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I am reading a first course in algebra 7th edition written by John B. Fraleigh. I have seen the following two definitions:

1) A field is a commutative ring in which every nonzero element has multiplicative inverse.

2) An integral domain is a commutative ring with unity 1 and containing no zero divisors.

Then i saw a picture in the book that shows fields as subsets of integral domains like in the following picture:

enter image description here

My question is, how do we understand from these two definitions that fields are subsets of integral domains? In the definition of integral domain, i do not see anything saying that every element in the ring should have an inverse, it just says that there must be a multiplicative identity. Am i missing something or is there something missing in the definitions?

Thank you

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  • $\begingroup$ The answer to your title question is no. This (not amazingly useful) picture means that every field is an integral domain. So assume $F$ is a field and show it contains no zero divisor. $\endgroup$ – Julien May 12 '13 at 14:45
  • $\begingroup$ @julien oh ok, i interpreted it as a subset. Thanks $\endgroup$ – Yasin Razlık May 12 '13 at 14:47
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    $\begingroup$ @CutieKrait , do you mean every field is an integral domain? $\endgroup$ – Dan Rust May 12 '13 at 14:54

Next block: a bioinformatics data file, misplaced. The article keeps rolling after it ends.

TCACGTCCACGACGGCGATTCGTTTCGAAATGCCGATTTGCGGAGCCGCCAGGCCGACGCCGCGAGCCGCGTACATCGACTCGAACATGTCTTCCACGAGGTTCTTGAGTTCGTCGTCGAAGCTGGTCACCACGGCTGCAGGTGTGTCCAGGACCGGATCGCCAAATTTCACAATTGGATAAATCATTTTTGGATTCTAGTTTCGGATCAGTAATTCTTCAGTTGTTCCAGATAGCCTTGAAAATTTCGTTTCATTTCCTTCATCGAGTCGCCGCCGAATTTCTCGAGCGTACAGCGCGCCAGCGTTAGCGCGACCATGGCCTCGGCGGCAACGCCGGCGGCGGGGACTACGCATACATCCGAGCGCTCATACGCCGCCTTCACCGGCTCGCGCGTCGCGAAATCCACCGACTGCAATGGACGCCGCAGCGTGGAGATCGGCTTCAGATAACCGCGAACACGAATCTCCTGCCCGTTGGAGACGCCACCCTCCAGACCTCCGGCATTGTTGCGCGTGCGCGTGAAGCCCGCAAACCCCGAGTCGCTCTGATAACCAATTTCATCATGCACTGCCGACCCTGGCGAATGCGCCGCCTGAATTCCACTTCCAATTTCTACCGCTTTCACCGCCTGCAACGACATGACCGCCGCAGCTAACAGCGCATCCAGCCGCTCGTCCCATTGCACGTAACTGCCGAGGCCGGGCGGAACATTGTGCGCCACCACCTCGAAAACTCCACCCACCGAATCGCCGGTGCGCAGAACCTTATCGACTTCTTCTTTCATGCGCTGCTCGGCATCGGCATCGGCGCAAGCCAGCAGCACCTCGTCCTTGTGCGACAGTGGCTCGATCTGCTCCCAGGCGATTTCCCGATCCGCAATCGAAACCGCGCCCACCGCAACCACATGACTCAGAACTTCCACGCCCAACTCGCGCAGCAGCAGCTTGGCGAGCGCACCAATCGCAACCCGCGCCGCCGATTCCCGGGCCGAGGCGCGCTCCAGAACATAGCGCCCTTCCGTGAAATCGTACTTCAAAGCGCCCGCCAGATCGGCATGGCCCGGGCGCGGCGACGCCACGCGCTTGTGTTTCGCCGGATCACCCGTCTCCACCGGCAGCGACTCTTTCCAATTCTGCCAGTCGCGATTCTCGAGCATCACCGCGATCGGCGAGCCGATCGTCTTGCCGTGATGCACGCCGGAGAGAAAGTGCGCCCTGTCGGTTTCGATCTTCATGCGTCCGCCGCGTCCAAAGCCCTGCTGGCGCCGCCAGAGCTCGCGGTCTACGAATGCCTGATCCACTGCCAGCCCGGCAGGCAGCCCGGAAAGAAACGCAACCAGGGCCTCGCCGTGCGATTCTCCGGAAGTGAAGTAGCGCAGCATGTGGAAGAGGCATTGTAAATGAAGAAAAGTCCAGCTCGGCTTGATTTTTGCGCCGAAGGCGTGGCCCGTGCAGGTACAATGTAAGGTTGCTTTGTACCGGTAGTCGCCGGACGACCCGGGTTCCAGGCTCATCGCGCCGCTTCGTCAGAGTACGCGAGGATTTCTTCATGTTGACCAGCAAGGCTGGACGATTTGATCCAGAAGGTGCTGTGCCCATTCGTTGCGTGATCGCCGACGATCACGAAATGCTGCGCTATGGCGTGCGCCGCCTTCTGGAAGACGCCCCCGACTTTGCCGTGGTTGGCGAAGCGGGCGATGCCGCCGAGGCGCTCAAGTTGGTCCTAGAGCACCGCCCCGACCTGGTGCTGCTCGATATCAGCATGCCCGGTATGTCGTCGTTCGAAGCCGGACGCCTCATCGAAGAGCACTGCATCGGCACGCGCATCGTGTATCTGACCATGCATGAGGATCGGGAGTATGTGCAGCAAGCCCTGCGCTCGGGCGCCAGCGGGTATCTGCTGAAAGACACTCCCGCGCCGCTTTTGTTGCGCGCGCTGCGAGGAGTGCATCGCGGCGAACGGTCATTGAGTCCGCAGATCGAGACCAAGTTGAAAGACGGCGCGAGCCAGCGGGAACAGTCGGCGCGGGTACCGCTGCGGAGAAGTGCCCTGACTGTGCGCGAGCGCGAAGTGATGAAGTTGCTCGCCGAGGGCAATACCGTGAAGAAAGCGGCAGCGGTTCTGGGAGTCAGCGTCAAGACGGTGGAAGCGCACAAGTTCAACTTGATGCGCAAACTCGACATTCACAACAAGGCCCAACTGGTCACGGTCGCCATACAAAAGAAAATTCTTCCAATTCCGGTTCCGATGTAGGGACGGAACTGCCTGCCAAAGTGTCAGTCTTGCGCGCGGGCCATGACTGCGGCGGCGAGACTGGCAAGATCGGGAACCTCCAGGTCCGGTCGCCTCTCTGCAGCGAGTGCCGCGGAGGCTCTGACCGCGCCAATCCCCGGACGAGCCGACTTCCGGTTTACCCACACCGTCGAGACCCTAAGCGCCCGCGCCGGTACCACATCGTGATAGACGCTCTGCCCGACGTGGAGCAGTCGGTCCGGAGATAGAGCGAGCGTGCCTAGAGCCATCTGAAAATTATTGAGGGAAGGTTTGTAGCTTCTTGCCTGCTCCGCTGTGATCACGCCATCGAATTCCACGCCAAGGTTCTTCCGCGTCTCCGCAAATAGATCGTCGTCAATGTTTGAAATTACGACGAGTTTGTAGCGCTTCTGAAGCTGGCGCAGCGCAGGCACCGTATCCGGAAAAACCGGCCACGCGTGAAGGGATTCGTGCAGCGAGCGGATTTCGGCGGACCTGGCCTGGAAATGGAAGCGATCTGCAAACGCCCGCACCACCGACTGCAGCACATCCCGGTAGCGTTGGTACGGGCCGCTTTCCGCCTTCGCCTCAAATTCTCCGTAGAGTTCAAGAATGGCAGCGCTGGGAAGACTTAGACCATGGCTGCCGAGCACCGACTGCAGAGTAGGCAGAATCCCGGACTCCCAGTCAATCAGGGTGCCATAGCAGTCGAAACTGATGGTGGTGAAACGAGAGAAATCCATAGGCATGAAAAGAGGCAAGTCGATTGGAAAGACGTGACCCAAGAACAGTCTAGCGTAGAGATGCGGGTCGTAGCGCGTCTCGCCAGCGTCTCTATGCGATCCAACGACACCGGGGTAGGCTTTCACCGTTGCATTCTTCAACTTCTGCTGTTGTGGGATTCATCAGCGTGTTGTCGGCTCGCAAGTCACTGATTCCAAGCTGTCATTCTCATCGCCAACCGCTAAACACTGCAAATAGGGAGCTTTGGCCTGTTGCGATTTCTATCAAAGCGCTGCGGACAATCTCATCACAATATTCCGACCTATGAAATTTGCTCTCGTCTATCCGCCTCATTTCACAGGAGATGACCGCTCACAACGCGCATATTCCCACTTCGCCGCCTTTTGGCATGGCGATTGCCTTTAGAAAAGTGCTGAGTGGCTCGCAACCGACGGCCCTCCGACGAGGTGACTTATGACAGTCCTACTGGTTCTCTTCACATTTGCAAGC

• $\begingroup$ yes‌‌‌‌‌‌‌‌‌‌‌‌. $\endgroup$ – user59671 May 12 '13 at 14:59
  • $\begingroup$ every finite integral domain is a field and thus has inverse for each element $\endgroup$ – Bhaskar Vashishth Feb 6 '16 at 4:46
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No, it is not necessarily the case that every element in an integral domain has a multiplicative inverse.

Every field is an integral domain, but not every integral domain is a field. Hence we have that the set of all fields is a proper subset of the set of all integral domains.

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  • $\begingroup$ Thank you, i understand now $\endgroup$ – Yasin Razlık May 12 '13 at 14:53
  • $\begingroup$ @amWhy: that is excellent feedback! :-0 +1 $\endgroup$ – Amzoti May 13 '13 at 0:30
  • $\begingroup$ Yes, that's always rewarding, @Amzoti! $\endgroup$ – Namaste May 13 '13 at 0:31
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As already noticed, every field is an integral domain but the converse doesn't hold (take for example $\mathbb{Z}$). In order to show that a field $F$ is an integral domain, suppose $a,b\in F$ are such that $ab=0$ and assume $a$ is not zero. Then since every non zero element in a field is invertible, one has $$ab=0\implies a^{–1}ab=0\implies b=0. $$ Similarly if $b\neq 0$ one gets that a must be zero and hence $F$ is an integral domain.

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